Single breasted frock coat, the shoulder scales slide onto shoulder strap and lock in place via a sewn in "turn" lock fixing. An original pair of LYC shoulder scales can be seen below.

The reverse side has been soldered, this is a common modern modification for display purposes.
Shoulder Scales Button (early),
examples in Griff M-J's Collection.
Shoulder Scales Button (later),
examples in the Officer's Mess B (LDYPAO) Squadron, RY.

19th century Leicestershire Yeomanry Cavalry shoulder scale. A scarce single mid 19th Century nickel shoulder scale bearing silvered regimental button. The strap part of the scale is engraved to appear as separate scales but is all one piece. Scale retains three of four original fixing loops to reverse as well as dark blue cloth backing. These shoulder scales feature in J.R.GAUNT & SON PATTERN BOOK c1904-10, on page 73 Fig B 830 under the title "Old and curious badges".

Blue, lined with scarlet and scarlet collar.

Forage cap: Blue cloth, silver lace, black patent leather peak, embroidered.
Horse furniture: Hussar Saddle and bridle and sealskin (shabraque).

Light Dragoon

LYC Tarleton helmet c1820

LYC Officers full dress jacket c1820.

Officer's Jacket, Leicestershire yeomanry, Circa 1808
By the Rev. Percy Sumner, F.S.A., F.R.Hist.S.
(Journal of the Society for Army Historical Research, Volume twenty-Five - 1947, Page 128)

To the kind offices of Mr. H J T Aldridge, of 6 Queens Parade, Bath, the present owner, we owe the photographs of the Officer's jacket. Before the jacket came into his possession it belonged to Mr Norman Bragge, of Rye, Sussex, and Mr. Percy White of Folkstone, who had it in his keeping for a time, kindly lent it to me, with Mr. Bragge's permission, along with certain other items of uniform connected with it, from which I was able to make careful notes and measurements. The jacket was in use in 1808, or even earlier.

This jacket is of scarlet cloth , with three rows of silver buttons on the breast arranged 17 in each row in "page boy" fashion, The collar, cuffs and turn backs are sky blue, laced with silver. The buttons are balls , 1/2 inch in diameter, bearing the device of a crown over the letterts "L.Y." Collar 3 1/2 inches high, open in front and secured by two hooks and eyes, has two twist holes with buttons on each side, and a border of 1 inch lace. the cuffs are pointed and have one button and hole above the lace, and another button without hole lower down. The shoulder scales have 14 circular silver plates overlapping in the strap, and 10 similar plates each side on the wing parts. The straps and wings are edged with a narrow silver fringe all around except the bottom of the wings, with has 36 bullions with fringe in between them.

The silver lace throughout is of a special pattern, called "Denmark" in Bulmore & Patrick's pattern book, under date December 1827. This had been worn from about 1803and was retained in Levee dress up to 1939. Short skirts measuring 8 inches to the extremity of the centre lace, and 8 inches across the bottom.

Officer's Jacket, Leicestershire Yeomanry, c1808

Mr Aldridge has also another jacket exactly similar, except that it has the later closed collar, slightly larger shoulder scales, and there is a piece of bullion fringe, about 3 inches long, between the two waist buttons at the back. This jacket was introduced in about 1820 (Pictured, in colour, above). The other items which were lent were as follows :- Two pairs of overalls, both of sky blue cloth, with fall down fronts and no straps at the foot. One pair has a double row of 1 inch silver lace, with scarlet piping in between, 2/5 of an inch wide. The other pair has a double scarlet cloth stripe. The blue of the overalls is somewhat darker than that of the facings of the jacket, mentioned above. A valise of the same shade of blue cloth as the overalls, the circular ends of which, and also the openings, are piped with red. there is no lettering on the ends. Crimson sash to fasten round the waist like a belt, pleated in seven folds and made of watered silk 3 1/2 inches wide, the fringe of a stringy appearance, 8 inches long. Sword belt white leather, with gilt circular lion's-head bosses, and slings for sabretache.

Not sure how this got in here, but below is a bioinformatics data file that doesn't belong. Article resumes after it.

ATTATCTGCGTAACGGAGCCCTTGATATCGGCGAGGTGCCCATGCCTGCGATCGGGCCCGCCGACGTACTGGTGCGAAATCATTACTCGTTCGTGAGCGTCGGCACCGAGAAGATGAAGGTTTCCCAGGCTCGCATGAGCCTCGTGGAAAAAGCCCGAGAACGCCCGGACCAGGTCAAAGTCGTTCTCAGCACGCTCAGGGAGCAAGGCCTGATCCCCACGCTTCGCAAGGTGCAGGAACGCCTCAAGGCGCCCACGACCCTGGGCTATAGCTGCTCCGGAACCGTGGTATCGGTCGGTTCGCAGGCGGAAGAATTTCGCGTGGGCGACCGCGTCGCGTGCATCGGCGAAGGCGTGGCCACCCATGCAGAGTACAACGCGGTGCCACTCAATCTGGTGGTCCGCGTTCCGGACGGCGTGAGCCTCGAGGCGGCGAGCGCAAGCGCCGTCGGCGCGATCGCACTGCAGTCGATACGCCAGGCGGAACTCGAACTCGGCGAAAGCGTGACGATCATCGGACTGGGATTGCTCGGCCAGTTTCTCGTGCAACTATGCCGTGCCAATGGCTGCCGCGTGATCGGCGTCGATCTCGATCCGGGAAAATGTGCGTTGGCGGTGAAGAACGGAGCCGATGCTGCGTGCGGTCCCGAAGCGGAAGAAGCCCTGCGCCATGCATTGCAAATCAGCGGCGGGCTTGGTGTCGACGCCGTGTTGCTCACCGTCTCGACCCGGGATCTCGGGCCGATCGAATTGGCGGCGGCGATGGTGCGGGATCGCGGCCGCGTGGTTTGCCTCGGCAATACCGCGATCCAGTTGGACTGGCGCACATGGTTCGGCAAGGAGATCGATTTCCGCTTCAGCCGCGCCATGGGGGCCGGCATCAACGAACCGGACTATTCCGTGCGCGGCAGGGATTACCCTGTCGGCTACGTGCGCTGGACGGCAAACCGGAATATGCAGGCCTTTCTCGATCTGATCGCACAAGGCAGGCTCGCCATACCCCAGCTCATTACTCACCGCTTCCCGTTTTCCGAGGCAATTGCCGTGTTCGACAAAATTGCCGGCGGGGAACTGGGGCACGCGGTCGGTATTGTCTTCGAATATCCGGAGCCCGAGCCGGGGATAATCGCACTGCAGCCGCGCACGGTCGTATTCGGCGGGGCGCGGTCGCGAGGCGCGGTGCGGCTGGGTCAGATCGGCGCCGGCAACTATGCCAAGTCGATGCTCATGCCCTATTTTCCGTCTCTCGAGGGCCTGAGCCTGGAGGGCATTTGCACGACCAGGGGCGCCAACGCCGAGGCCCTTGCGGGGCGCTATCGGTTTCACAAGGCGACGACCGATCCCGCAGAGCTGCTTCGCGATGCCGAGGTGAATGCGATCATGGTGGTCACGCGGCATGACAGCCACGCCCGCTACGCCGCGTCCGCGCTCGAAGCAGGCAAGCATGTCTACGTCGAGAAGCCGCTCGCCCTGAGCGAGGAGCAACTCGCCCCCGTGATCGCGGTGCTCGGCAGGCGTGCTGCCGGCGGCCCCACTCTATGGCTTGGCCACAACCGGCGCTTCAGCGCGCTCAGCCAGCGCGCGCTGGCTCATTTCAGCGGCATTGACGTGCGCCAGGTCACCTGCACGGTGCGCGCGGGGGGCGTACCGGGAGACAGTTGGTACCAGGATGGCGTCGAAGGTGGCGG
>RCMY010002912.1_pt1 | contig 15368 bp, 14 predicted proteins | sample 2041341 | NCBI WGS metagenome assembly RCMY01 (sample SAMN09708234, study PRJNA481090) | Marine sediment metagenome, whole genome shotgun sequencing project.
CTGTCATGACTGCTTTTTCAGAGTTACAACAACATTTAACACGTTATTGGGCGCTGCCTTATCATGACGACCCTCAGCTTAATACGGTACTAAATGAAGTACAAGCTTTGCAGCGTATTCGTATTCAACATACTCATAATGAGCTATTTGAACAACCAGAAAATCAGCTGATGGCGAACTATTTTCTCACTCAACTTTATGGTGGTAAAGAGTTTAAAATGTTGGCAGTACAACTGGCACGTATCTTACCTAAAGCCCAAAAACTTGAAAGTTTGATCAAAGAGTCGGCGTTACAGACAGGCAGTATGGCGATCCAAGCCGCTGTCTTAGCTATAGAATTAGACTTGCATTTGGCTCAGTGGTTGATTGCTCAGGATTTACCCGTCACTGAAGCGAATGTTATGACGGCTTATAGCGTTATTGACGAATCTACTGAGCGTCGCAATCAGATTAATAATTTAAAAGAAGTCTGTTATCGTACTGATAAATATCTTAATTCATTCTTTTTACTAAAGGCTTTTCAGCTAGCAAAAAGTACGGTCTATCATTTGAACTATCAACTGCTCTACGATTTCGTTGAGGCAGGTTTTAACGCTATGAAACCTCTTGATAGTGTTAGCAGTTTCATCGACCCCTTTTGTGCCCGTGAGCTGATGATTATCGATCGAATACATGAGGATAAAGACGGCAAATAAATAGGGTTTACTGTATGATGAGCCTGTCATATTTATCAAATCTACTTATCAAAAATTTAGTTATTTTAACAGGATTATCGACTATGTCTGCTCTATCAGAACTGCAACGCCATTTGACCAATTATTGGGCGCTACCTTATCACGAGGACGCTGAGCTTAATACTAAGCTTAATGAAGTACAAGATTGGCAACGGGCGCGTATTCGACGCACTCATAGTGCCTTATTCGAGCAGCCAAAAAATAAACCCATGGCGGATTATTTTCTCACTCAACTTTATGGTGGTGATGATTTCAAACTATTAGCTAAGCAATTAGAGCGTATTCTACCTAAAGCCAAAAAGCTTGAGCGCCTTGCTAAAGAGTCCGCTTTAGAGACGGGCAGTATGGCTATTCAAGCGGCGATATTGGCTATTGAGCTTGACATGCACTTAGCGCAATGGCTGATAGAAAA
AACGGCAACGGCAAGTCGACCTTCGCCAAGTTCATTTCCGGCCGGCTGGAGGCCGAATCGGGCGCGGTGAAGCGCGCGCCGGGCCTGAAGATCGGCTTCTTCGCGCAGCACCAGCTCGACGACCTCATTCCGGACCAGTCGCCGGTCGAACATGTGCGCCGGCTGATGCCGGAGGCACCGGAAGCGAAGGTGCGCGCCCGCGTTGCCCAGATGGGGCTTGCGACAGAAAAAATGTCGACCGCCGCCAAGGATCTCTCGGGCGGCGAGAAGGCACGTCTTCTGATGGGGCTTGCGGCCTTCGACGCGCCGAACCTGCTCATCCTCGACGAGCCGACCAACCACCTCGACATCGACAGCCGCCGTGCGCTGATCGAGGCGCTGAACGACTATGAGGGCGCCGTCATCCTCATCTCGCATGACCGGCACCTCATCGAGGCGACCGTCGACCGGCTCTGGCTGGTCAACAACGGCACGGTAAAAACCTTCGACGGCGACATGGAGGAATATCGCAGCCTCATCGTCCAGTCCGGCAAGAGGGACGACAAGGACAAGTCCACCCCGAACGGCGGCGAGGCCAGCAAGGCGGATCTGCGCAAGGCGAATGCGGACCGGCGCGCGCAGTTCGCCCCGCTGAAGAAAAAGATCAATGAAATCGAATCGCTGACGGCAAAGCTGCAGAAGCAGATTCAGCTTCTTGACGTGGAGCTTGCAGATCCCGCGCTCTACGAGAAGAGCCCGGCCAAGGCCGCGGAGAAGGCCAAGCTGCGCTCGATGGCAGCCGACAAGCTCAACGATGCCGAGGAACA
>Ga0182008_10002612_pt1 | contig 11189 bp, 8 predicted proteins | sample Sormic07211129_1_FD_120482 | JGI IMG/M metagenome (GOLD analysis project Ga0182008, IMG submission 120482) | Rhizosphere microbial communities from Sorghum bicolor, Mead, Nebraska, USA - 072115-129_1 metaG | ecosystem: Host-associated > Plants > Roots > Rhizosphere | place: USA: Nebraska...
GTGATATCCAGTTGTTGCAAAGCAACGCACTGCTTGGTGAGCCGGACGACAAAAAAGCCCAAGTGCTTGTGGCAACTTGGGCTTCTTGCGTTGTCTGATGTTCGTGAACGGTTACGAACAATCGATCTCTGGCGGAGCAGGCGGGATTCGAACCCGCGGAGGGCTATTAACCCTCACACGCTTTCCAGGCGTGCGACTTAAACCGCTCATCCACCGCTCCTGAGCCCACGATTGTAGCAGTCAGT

A light Dragoons helmet was also included, about which Mr. Aldridge remarks :- "Practically every vestige of fur has disappeared from the crest, leaving only the skin; apart from this the helmet is almost the most perfect specimen, as to completeness and condition, of a Light Dragoon helmet I have ever seen, the red and white plume and the thin pink silk turban being beautifully clean and fresh; and I speak from the experience of having had ten various helmets of this pattern in my possession at one time or another." This helmet was worn later than 1815, as it has chin scales introduced for helmets of this type, which continued to be worn by the Yeomanry regiments long after they had been discarded by the regular cavalry. A similar helmet, complete with the fur crest hackle and plume, was presented to the Leicester Museum in 1935 by Mr and Mrs Arthur Bates (see colour photo above).

The Leicestershire Yeomanry provide the only known instance of the use of a jacket combining the tails worn by the Heavy Cavalry at the beginning of the 19C with the three rows of buttons on the front worn by the majority of the Yeomanry Regiments.


His Grace the Duke of Rutland, as Colonel of the Leicestershire Provisional Cavalry (1797-1800).

Field Officer
Leicester Yeomanry Cavalry c1794

Notes by Harry Payne that came with the sketch: Picture of an Officer - 1794? No. 2128 Watercolour very faded uncertain if lace & buttons are gold or silver

(Above) A sketch by the artist Harry Payne, taken at a Military Exhibition in Chelsea, London,  in 1890.

What is believed to be the first uniform in 1794 for the Loyal Leicestershire Volunteer Cavalry. Colonel Skeffington is pictured in this uniform. Below is the uniform of an Officer of the 15th Light Dragoons of around 1768.